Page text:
SIM cards are available in four standard sizes; full-size, mini-SIM, micro-SIM and embedded SIM. The first to appear was the full-size and is the size of a credit card (85.60 mm x 53.98 mm x 0.76 mm). A newer, more popular, version has the same thickness but has a length of 25 mm and a width of 15 mm, and has one of its corners truncated (chamfered) to prevent misinsertion. It is known as a mini-SIM or 2FF (2nd Form Factor). The newest incarnation, known as the micro-SIM or 3FF (3rd Form Factor), has dimensions of 15 mm x 12 mm.

The mini-SIM card has the same contact arrangement as the full-size SIM card and is normally supplied within a full-size card carrier, attached by a number of linking pieces. This arrangement (defined in ISO/IEC 7810 as ID-1/000) allows for such a card to be used in a device requiring a full-size card, or to be used in a device requiring a mini-SIM card after cleanly breaking the scorings manufactured in the outline of a mini-SIM card.

For use in even smaller devices, the 3FF card or micro-SIM cards have the same thickness and contact arrangements, but the length and width are further reduced as above.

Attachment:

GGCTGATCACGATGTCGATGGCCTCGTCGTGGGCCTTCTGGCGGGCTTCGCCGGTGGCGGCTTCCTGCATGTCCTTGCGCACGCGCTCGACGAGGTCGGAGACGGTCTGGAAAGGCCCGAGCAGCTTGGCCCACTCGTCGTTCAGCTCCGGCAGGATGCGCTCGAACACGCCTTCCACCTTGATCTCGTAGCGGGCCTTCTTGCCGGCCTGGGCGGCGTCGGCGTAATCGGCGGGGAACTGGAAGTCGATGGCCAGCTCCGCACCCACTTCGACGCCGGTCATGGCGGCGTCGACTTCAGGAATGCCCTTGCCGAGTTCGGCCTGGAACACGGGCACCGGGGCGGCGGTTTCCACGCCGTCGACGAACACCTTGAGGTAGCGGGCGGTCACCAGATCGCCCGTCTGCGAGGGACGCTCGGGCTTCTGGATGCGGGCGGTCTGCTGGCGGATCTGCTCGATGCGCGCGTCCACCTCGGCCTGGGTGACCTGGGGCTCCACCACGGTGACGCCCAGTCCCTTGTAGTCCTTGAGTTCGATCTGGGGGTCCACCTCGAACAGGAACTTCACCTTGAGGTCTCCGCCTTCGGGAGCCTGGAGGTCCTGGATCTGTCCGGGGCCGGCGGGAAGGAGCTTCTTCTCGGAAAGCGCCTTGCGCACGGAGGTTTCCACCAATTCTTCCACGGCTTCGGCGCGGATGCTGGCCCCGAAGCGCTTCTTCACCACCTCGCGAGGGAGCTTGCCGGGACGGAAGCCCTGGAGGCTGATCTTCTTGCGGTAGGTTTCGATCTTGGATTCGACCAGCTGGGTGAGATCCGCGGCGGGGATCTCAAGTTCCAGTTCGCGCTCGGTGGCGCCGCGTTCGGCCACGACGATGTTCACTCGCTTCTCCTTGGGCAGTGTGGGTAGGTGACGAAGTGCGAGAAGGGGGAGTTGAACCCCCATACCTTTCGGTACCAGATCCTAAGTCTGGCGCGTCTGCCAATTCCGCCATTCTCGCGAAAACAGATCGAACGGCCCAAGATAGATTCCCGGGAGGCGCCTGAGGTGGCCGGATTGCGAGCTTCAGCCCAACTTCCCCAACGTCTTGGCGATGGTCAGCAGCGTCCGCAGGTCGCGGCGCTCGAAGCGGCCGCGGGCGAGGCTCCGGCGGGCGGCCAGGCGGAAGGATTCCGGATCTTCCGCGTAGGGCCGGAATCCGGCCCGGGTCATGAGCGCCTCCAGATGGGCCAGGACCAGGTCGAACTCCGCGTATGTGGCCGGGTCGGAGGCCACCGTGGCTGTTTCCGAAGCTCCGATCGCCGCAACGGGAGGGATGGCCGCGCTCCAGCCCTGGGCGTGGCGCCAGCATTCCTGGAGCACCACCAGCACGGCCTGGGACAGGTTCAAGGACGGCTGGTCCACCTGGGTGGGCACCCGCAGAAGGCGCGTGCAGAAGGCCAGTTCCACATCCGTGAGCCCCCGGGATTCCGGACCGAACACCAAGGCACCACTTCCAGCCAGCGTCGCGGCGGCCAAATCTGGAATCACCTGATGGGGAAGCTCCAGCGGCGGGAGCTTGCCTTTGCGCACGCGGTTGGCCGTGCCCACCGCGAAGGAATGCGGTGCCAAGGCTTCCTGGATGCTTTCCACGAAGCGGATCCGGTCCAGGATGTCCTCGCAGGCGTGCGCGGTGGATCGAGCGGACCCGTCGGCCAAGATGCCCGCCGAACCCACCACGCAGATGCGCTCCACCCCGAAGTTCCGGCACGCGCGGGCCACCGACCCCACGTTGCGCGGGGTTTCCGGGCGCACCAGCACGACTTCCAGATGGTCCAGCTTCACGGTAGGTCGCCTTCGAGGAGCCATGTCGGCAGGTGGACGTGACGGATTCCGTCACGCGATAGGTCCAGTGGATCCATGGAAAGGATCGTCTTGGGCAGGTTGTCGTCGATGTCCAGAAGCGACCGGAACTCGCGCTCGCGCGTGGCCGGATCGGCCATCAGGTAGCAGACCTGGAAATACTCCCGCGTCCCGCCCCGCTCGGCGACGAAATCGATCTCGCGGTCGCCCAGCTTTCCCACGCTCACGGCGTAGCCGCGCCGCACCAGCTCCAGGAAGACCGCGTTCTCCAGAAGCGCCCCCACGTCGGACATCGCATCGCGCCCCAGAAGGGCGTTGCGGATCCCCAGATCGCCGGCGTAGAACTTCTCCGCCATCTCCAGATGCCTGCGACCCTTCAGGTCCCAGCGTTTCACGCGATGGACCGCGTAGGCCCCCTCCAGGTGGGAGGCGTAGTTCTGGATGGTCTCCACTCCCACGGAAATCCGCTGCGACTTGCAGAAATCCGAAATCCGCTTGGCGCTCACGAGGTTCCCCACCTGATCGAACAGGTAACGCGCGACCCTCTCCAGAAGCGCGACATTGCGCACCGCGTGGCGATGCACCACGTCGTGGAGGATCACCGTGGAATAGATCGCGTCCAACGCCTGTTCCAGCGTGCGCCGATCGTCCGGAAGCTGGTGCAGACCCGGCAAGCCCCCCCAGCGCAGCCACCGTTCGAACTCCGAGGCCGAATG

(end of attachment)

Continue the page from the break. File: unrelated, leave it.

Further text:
SIM cards for M2M applications are available in a surface mount SON-8 package which may be soldered directly onto a circuit board.

The logical functions of a SIM card are independent from its format.

Usage in Mobile (Cell) Phone Standards

The use of SIM cards is mandatory in GSM devices.

The satellite phone networks Iridium, Thuraya and Inmarsat's BGAN also use SIM cards. Sometimes these SIM cards work in regular GSM phones and also allow GSM customers to roam in satellite networks by using their own SIM card in a satellite phone.

Japan's current and next generation cellular systems are based on W-CDMA (UMTS) and CDMA2000 and all use SIM cards.

CDMA-based devices originally did not use a removable card, and the service for these phones bound to a unique identifier contained in the handset itself. This is most prevalent in operators in the Americas. The first publication of the TIA-820 standard (also known as 3GPP2 C.S0023) in 2000 defined the Removable User Identity Module (R-UIM). Card-based CDMA devices are most prevalent in Asia.

The equivalent of a SIM in UMTS is called the Universal Integrated Circuit Card (UICC), which runs a USIM application. The UICC is still colloquially called a SIM card.

You can find out more about the Subscriber Identity Module and its history here: